by the Center for Middle Eastern and North African Politics, August 2013 [view here].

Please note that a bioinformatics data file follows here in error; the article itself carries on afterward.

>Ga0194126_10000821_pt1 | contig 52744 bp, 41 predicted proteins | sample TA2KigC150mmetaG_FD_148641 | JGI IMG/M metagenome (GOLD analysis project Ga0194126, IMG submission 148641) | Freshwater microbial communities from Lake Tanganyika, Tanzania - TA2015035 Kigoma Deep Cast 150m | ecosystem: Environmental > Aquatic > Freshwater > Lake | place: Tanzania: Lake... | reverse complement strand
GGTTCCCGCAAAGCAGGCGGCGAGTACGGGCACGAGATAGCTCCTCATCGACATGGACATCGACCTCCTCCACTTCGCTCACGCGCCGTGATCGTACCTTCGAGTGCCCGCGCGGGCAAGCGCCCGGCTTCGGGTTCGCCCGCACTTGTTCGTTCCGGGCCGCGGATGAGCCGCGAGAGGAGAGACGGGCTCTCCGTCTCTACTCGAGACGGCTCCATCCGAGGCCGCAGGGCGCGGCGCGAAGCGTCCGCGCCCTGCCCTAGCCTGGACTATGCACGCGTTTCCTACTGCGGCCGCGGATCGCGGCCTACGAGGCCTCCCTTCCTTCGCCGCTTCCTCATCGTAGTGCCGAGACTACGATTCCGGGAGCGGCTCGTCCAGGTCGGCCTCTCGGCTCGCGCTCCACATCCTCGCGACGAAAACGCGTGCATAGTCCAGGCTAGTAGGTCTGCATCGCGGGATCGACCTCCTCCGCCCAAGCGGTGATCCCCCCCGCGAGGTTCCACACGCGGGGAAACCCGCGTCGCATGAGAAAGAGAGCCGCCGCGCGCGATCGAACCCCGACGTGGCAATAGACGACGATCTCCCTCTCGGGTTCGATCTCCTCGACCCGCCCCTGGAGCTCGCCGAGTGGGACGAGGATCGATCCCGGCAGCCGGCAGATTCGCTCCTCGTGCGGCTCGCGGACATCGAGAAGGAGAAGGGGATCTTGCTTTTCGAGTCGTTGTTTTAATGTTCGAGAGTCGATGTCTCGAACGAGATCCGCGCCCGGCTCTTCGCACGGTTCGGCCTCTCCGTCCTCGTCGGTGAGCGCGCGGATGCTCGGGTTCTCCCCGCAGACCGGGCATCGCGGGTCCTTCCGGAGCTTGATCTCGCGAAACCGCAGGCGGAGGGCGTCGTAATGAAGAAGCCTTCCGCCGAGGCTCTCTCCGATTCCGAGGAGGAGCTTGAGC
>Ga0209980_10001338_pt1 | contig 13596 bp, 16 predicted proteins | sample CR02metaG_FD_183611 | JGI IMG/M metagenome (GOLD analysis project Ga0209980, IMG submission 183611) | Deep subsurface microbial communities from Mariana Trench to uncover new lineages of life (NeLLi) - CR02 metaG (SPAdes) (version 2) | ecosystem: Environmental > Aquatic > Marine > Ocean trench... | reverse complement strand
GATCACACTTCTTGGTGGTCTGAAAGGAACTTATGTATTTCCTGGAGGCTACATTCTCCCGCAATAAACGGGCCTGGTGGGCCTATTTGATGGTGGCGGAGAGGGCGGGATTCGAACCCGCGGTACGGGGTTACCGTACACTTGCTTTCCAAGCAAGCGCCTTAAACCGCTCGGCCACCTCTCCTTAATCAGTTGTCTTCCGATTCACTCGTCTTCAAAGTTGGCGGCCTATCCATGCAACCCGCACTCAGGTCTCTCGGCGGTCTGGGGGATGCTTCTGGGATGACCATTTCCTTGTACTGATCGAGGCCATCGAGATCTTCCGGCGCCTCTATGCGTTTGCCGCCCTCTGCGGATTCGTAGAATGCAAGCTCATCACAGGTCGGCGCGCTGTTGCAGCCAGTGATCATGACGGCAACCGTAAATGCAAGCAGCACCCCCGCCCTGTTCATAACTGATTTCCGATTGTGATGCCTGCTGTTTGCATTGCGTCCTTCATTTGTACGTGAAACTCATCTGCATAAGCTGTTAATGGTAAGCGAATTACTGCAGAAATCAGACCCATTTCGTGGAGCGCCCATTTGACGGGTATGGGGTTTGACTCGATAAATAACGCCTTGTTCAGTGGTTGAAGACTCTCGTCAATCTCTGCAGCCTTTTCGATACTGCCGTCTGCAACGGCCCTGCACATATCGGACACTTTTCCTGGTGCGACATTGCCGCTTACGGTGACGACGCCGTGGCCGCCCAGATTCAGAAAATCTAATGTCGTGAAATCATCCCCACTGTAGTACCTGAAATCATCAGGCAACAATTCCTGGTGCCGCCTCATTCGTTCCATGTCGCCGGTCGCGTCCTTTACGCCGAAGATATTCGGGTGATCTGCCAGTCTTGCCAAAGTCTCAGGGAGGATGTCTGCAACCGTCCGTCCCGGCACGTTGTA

The recent upheavals in the Arab world have challenged both statist and centrist assumptions of Middle Eastern politics. New social movements in the urban centres, virtual networks as well as actors and actions from the so-called periphery have changed the political landscape of the region within months. Still, these developments are rooted in long-term processes: massive social, political, cultural and economic transformations have – until 2011 – not led to regime change. The dynamics of these “transformations without transitions” (Harders 2009: 301) as well as the current developments, which range between transition to democracy and civil war, deserve a closer look. This contribution maps a research agenda, which accounts for these dynamic, ambivalent and open-ended processes of transformation. It builds on the specific moment of academic, intellectual and political uncertainty, which came with the Arab protest movements of 2011.